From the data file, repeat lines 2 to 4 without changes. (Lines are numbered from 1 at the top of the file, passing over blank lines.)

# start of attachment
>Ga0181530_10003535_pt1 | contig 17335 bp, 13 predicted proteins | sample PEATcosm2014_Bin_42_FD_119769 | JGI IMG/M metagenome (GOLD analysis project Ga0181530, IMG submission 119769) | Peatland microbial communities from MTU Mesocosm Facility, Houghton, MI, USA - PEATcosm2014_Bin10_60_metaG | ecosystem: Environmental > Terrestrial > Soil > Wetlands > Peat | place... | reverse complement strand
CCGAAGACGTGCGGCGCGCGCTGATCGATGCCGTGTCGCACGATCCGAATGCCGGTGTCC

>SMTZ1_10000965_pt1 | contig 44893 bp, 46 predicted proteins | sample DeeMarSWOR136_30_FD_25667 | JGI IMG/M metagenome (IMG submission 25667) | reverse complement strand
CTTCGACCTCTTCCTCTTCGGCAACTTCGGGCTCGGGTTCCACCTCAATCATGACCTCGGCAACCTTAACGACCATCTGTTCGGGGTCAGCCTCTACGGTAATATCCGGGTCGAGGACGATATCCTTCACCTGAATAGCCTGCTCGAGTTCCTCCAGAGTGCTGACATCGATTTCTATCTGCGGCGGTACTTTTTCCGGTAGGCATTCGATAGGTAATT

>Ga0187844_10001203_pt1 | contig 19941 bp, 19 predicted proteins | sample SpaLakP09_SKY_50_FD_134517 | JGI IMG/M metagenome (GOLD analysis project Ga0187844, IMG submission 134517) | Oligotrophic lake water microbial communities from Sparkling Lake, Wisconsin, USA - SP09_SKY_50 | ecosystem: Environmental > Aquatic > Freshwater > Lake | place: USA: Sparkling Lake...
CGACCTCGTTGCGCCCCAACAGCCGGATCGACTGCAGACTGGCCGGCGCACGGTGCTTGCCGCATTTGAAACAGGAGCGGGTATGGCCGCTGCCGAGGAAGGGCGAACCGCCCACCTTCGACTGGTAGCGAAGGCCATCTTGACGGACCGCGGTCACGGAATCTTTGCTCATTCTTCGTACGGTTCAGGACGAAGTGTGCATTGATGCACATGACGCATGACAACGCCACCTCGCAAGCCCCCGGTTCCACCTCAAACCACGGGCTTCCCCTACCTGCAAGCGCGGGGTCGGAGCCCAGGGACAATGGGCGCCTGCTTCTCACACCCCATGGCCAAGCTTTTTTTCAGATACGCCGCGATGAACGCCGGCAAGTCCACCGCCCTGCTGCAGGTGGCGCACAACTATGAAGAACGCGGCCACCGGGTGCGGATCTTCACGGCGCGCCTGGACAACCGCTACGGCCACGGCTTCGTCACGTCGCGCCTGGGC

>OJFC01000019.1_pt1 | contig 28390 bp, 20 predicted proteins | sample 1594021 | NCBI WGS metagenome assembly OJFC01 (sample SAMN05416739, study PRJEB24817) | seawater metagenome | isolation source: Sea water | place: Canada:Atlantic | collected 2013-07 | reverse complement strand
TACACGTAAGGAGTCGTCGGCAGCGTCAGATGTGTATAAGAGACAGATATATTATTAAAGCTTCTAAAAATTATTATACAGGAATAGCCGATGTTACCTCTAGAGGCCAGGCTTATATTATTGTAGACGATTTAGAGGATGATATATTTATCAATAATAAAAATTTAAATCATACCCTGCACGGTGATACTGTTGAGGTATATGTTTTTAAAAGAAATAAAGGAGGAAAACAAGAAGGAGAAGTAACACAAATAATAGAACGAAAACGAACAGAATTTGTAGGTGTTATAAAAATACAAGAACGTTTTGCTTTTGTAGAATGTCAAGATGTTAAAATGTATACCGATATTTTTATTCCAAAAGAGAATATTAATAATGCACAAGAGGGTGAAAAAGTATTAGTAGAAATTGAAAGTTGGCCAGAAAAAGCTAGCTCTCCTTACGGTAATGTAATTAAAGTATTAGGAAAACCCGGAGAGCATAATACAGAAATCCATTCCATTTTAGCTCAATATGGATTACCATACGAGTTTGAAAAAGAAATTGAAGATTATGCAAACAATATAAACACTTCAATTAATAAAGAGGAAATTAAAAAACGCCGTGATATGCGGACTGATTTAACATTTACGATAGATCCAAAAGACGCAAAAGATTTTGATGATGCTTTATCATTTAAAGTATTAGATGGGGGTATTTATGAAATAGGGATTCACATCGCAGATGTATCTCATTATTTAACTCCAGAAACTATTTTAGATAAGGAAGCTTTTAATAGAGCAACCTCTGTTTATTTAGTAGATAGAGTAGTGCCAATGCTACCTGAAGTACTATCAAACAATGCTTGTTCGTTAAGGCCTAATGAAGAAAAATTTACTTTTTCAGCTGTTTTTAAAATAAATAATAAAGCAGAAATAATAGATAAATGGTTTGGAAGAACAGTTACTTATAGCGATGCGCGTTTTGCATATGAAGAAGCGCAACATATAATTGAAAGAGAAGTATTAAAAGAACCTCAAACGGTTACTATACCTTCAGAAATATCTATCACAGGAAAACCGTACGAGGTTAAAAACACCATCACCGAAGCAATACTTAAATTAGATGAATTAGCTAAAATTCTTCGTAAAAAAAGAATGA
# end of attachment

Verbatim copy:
CCGAAGACGTGCGGCGCGCGCTGATCGATGCCGTGTCGCACGATCCGAATGCCGGTGTCC

>SMTZ1_10000965_pt1 | contig 44893 bp, 46 predicted proteins | sample DeeMarSWOR136_30_FD_25667 | JGI IMG/M metagenome (IMG submission 25667) | reverse complement strand
CTTCGACCTCTTCCTCTTCGGCAACTTCGGGCTCGGGTTCCACCTCAATCATGACCTCGGCAACCTTAACGACCATCTGTTCGGGGTCAGCCTCTACGGTAATATCCGGGTCGAGGACGATATCCTTCACCTGAATAGCCTGCTCGAGTTCCTCCAGAGTGCTGACATCGATTTCTATCTGCGGCGGTACTTTTTCCGGTAGGCATTCGATAGGTAATT